The EFA Ambassador Network will spread the message that it’s not just the extent of progress or even evidence strength that matters in evaluating formative assessment, but also the timing and the practicalities of implementation. Corinne Settle, SSAT senior education lead, reports.
Just last week in a call with a headteacher about Embedding Formative Assessment (EFA), the headteacher used the phrase: “But it’s only plus 2 months.”
As it says on the tin, the EFA programme is about schools being able to embed effective formative assessment techniques into a teacher’s practice, leading to improved teacher effectiveness in implementing the curriculum. This involves a sustained programme supporting teachers to change habits and become even better at eliciting, interpreting and responding to evidence in the classroom.
The EEF Toolkit makes useful reading, offering the ‘best bets’ of what has worked most effectively. However, I like many others start with the filter tool for additional months’ progress and look at the top scorers. At the top of the toolkit are:
What isn’t explicit in the toolkit if you are doing a whizz-stop busy teacher tour is the quality and source of the evidence. If you look at feedback and metacognition, as shown, they do have the potential fantastic gains of +7 and +8 months. This seems like a great place to start. However, if you dig deeper, you discover that although there is much potential, this research initially gives you the what, not the how to achieve it. These outcomes are mostly based on meta-analyses of research and not the reality of implementing this in our schools.
The EEF’s recent guidance reports on metacognition and self-regulated learning are starting to bridge this gap. If you have time to visit the completed projects section of the EEF website, you will see many of those at the top of list are ‘under best possible conditions’ rather than ‘under everyday conditions’.
In contrast to this, Embedding Formative Assessment (EFA) is the first large-scale EEF trial to have a positive impact on GCSE outcomes in less than two years. In a recent SSAT Journal article, Dylan Wiliam suggested, based on estimated rates of learning (Bloom et al, 2008), that students in schools given the EFA materials made standard which suggests that the rate of learning in the EFA schools was 25% greater.
Over the last 20 years, Professor Wiliam and Siobhan Leahy have concentrated a relentless focus on the how. When we at SSAT started on the EEF trial’s two-year programme, the work was not only about the what, formative assessment, but also the how of effecting teacher change. The +2 months outcome is not meta-analyses or paper-based review. The programme involved 140 schools across England that came from every context, from high-performing schools in prosperous areas to high-deprivation rural and coastal schools.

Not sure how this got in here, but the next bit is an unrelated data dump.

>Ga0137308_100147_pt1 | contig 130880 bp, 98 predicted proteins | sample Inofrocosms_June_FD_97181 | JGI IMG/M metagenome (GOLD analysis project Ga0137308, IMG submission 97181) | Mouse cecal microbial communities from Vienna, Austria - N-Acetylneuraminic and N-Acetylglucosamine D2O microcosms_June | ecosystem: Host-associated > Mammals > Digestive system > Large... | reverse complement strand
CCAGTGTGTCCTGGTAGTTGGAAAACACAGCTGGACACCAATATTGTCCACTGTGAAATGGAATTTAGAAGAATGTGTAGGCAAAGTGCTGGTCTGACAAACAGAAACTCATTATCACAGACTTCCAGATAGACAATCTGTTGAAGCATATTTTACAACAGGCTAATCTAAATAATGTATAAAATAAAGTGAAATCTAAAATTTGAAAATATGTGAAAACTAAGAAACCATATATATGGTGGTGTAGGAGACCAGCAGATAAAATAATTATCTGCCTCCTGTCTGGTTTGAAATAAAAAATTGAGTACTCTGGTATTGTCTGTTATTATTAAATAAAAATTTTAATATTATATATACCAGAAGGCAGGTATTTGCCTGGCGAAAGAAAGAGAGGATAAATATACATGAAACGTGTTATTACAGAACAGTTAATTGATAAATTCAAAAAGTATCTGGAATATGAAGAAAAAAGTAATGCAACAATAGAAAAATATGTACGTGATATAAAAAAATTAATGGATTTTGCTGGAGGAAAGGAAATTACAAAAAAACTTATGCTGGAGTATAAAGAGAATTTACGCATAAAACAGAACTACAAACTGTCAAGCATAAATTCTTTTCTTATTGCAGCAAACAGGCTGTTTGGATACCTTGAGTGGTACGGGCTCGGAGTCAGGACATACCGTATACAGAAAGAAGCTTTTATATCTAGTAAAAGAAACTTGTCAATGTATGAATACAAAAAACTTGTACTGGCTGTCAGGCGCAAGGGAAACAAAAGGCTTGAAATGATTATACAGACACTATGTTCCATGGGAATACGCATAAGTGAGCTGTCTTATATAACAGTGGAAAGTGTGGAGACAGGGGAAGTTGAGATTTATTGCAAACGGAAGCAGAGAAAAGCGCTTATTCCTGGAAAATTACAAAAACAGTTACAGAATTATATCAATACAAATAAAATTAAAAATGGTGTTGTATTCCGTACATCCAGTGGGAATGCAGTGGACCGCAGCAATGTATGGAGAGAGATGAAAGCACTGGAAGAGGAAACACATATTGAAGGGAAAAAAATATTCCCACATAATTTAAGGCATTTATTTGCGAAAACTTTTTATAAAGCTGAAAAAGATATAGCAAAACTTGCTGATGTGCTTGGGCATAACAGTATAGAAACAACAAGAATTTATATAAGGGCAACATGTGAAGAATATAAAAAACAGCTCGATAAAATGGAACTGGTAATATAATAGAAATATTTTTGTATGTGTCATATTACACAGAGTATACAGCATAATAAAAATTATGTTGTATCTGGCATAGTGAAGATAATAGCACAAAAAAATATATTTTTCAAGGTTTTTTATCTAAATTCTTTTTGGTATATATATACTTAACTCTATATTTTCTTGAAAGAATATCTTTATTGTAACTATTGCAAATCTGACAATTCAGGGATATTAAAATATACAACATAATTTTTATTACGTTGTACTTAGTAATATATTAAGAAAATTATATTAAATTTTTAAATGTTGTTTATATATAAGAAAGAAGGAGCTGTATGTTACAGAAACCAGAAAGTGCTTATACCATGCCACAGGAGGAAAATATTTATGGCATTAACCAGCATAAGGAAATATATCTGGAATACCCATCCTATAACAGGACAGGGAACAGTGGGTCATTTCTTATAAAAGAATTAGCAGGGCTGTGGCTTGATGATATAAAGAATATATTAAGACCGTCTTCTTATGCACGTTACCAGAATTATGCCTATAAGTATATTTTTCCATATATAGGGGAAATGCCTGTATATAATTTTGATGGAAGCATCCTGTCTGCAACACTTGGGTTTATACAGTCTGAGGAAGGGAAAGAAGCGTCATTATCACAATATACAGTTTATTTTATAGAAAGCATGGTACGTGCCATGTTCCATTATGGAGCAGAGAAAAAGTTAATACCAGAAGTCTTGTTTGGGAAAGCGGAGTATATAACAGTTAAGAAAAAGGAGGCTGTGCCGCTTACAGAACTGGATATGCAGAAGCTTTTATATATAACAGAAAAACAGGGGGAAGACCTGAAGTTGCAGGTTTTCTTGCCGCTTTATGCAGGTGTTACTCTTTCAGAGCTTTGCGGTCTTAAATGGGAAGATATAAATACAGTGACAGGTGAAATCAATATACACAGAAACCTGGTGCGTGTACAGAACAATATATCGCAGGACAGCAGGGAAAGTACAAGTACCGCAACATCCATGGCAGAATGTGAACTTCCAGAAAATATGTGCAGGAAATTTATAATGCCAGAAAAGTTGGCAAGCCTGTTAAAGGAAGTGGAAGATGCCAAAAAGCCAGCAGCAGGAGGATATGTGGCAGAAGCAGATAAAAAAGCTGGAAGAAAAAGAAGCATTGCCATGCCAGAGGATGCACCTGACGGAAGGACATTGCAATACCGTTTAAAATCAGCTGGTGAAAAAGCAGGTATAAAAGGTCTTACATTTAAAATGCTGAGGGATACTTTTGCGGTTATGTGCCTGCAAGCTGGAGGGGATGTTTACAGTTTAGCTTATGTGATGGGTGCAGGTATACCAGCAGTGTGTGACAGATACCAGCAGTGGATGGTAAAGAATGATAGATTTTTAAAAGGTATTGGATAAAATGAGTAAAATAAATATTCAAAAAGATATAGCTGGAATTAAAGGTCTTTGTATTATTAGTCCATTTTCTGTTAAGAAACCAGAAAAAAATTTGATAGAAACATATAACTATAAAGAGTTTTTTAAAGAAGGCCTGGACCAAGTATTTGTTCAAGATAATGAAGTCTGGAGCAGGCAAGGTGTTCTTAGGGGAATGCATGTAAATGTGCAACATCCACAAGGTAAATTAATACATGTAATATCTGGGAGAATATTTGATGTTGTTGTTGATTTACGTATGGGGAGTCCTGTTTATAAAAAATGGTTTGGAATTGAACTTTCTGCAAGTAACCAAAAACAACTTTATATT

The project began with 70 schools in the experimental group and the same number in the control group. The experimental groups were provided a day training with Dylan and the support of an EFA mentor over the two years. The role of the mentor was to support schools to ensure the programme was implemented as intended. There were challenges for schools and not all of them completed the programme, for various reasons, e.g. change in leadership. The trial was undertaken under ‘the intention to treat’, which meant that these schools were still included in the final data, accurately portraying the reality of school life. In spite of this, we still found a significant result: schools that did the programme, compared with schools that didn’t, on average gained two additional months’ progress on attainment 8. This is a shift in GCSE results that has been known to be difficult to achieve.
It’s also vital to look at the security rating. At 5 padlocks, EFA shows the highest security rating, with very extensive evidence.
If we finally look at the cost, the project has the lowest rating – very low cost, which includes the resources and two-year support programme. So, why wouldn’t you?
Over the last four years, we have learnt so much about the effective implementation of the programme. We have listened, collaborated, gathered resources and developed a new programme to provide deep leadership support to schools. As we support schools, leaders and teachers to become even better, we are too.
Our vision is to reach and support as many schools as possible with the EFA programme, to help school leaders and teachers to become even better, And to have significant impact on the outcomes of students, ensuring we can meet the needs of all learners more fully than before.
We are delighted now to launch the EFA Ambassador Network. This is a growing network of schools across England that have completed the programme and are willing to collaborate, celebrate and share their expertise in the EFA programme. We would like to congratulate the first schools to join the network:
- Ricards Lodge Girls School
- Kingsford Community School
- Finham Park
- Helsby High School
Following the success of the EEF trial, we are also working to upscale the programme to be able to support more schools across the UK. If you are a school leader who has completed this programme, we would love to hear from you.
Want to see how the EFA programme has been helping schools? Read about one school’s experience here.